Receiving the news
I was lying in a hotel room in Brussels when I got the message.
I hadn’t checked my social media all weekend, but after getting a notification at 2.30AM from a friend’s brother—a very unusual occurrence—I felt something in my gut.
The message read:
I’m not really sure how to say this, so I’m just gonna have to be very blunt about. My brother passed away this morning. They think it was a heart attack.
I’m really sorry to message you like this but I know he cared a lot about you so I felt you needed to know. I know nothing of arrangements etc. If you could do me favour and tell whoever needs to be told that would be great.
I read it again, unable to process the words.
How could he have a heart attack? He was 31. Was this a joke? We were wents for drinks over Christmas. He seemed fine. He was in a good mood. He had lost a lot of weight, but…
I saw him smiling at me in my head.
I lay in silence for nearly an hour in shock, stone cold. I took a beer from the fridge and stared out the window.
Fragments of memories came back to me. With each one I could feel intense emotion building within me like a pressure cooker.
It’s swelling up now as I write this.
I thought of his smile again. Our childhood together.
….the first day I met him on the schoolyard when we were seven… when he was the new kid and I wanted to be his friend.
…the first time I visited his house when he showed me his favourite band, Radiohead. His passion for the music and the way he explained the interplay between instruments inspired me. That album became the first I ever owned, and later resulted in my first concert.
I thought of the long handwritten letters we had sent each other when he moved to America for a year when we were 10.
I thought of him teaching me the guitar when were 12.
I thought of him in secondary school. Those countless nights of us jamming together and writing songs. Him on the bass. The two of us on stage. The reggae band we formed while I was at college. “Musical soulmates” we called each other once.
I thought off all the conservations that lasted until the sun came up. His incredible intellect. The trips togethers. The dreams we shared.
….the days I drove out to him when he moved out to his studio flat in Dublin.
….the days I visited him when he wound up in hospital for six months for losing too much weight.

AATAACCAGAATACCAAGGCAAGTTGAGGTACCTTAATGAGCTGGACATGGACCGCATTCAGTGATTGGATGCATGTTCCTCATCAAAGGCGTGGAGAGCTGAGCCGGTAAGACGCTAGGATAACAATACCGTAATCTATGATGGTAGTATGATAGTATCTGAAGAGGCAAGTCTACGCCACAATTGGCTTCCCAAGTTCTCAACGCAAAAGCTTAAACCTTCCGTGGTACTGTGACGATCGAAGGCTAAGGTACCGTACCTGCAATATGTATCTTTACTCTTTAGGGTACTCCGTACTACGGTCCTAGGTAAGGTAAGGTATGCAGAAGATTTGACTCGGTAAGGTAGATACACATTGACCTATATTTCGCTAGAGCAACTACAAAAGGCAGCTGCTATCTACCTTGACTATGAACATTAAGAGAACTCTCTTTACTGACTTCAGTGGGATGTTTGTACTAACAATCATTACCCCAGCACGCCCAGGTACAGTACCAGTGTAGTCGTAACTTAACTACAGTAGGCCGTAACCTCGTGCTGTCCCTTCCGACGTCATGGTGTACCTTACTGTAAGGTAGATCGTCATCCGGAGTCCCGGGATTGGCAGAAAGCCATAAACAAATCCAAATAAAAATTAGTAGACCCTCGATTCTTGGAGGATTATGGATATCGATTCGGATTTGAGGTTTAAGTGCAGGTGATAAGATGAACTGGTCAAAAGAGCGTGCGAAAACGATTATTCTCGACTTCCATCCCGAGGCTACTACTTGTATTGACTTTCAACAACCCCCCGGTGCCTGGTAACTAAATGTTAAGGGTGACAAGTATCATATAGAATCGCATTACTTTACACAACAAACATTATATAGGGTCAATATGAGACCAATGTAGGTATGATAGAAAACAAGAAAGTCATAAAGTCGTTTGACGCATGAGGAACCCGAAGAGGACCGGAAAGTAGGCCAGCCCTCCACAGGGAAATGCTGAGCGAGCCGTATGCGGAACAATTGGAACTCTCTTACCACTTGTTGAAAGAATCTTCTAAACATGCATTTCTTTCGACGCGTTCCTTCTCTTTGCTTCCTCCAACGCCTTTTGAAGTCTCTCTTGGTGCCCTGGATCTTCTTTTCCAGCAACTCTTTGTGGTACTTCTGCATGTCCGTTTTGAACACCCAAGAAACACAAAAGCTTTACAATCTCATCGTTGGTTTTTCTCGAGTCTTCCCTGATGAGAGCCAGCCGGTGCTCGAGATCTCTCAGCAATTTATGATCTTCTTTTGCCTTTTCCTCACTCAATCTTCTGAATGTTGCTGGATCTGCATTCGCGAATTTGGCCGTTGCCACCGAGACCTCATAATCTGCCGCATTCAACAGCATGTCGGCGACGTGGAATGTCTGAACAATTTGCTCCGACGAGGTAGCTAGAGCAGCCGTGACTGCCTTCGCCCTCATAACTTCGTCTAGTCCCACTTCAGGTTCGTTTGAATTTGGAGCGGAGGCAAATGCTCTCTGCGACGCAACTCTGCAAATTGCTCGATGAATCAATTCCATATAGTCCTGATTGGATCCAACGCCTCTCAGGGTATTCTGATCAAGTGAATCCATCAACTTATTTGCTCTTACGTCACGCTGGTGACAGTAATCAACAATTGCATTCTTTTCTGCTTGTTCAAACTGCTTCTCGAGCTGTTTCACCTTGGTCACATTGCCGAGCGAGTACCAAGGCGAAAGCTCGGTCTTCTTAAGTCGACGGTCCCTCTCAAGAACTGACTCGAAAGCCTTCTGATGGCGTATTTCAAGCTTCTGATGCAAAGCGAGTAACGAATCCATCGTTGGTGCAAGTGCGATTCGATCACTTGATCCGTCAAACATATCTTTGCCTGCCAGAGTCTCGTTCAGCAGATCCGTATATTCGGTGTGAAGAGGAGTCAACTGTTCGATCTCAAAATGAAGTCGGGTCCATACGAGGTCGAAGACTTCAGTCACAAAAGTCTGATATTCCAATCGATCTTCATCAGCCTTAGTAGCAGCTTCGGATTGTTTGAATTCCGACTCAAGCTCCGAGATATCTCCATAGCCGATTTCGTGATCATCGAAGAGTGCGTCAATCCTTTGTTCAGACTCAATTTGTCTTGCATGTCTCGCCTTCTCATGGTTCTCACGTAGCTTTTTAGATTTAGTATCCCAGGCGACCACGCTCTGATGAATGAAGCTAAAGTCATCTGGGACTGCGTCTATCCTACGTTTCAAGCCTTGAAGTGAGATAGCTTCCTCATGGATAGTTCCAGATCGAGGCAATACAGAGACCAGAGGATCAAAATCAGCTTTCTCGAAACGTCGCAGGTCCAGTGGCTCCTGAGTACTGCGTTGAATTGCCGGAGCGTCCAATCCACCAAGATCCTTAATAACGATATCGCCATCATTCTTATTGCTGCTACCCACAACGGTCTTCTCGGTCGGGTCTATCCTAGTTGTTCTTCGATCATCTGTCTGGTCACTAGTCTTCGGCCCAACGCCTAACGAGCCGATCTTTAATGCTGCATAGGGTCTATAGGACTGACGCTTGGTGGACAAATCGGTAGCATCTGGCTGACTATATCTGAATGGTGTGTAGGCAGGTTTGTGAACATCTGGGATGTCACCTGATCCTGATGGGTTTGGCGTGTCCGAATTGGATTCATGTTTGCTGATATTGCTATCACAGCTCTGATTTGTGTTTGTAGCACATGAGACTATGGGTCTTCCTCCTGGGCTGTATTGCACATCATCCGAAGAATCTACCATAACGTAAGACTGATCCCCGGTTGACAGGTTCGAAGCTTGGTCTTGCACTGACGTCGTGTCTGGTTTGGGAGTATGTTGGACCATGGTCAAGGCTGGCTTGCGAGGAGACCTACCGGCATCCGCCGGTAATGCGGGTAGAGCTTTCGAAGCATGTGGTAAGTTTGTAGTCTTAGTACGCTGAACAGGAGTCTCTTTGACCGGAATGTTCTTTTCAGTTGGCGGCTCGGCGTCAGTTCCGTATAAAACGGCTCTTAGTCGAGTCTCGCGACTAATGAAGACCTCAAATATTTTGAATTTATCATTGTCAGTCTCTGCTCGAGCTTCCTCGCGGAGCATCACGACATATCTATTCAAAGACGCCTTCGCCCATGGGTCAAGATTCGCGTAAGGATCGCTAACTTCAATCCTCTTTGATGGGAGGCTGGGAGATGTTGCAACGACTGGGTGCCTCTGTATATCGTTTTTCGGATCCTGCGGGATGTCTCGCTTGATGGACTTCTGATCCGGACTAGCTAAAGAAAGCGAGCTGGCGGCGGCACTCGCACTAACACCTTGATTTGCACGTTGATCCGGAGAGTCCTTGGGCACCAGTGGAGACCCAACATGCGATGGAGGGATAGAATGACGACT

….the days I tried to help him out of his depression afterwards.
….the days before I left Ireland and how he continued his struggles.
I thought of how he was when I came home for Christmas in 2016… when he looked better than ever. He had become a professional musician, put on weight, and looked happy.
Then I thought how he was this Christmas just gone… when I got a shock to see he had declined again, looking frailer than ever.
“Jesus man, when was the last time you just had a pint with a friend?” I asked him, noticing how glad he was to see me.
“Months,” he told me. “I’ve been in a bad place.”
“You need to set up a Facebook again,” I told him. “How can we communicate…”
I thought of the last time I said goodbye to him…when I hugged him and felt nothing but bones.
“I miss you, man,” I told him. “Come fly over and visit me in April.”
“Yeah, Let’s do it,” he told me.
That was the last time I saw him alive.
I thought that if only I’d been living back in Ireland, I could have been there for him. I could have seen it coming. I was once his guardian, and I’d failed him.
I’d fucking failed him.
My eyes swelled up and the dam burst.
The pain of loss was unbearable. It was the one of worst experiences of my life.
The wake and the funeral
A few days later I flew home to a snowy Ireland for the funeral.
At the wake the night before, I walked in his family’s living room and saw the body resting in a coffin. I walked up, touched his chest, and broke down. Unable to hold back the tears, I shuffled passed the other visitors and stepped outside.
I had just managed to compose myself when my cousin found me and handed me a hip flask of whiskey. I took a mouthful, my hands trembling. I passed it to my friend Dan who was with him (he’d flown home all the way from Oman).
The three of us all loved him.
The next day was the funeral.
The family requested I perform at the mass.
“This is for you, man” I thought as I picked up a guitar, and then I started singing a slow rendition of “Black Star” by Radiohead to honour him…it’s what he would have wanted.
As you can imagine, it was one of the hardest things I’ve ever had to do in my life.
I kept it together, but once the song ended, the pain in my heart came back stronger than ever, and I let it all out at the back of the church. The tears in my eyes. All the grief.
I let it all out.
I never knew a man more principled than he. He was as good as they come. His intellect, talent, and warm nature was unrivalled in my world. But more than that he was one of my best friends. And I will miss him so much.
When the past dies you mourn, but when the future dies a part of you dies with it.
If there’s anything this experience has taught me is that life is fragile. We owe to those not here to live it well. And appreciate the things you have.
Thank you all so much for the support you shown me throughout the year, even though I’m not around as much as I used to be. I care for you, the lost boys of my generation. My legacy may not be the noblest, but I hope I have helped you to some way, and have inspired some of you to live their lives to the fullest.
RIP, my friend.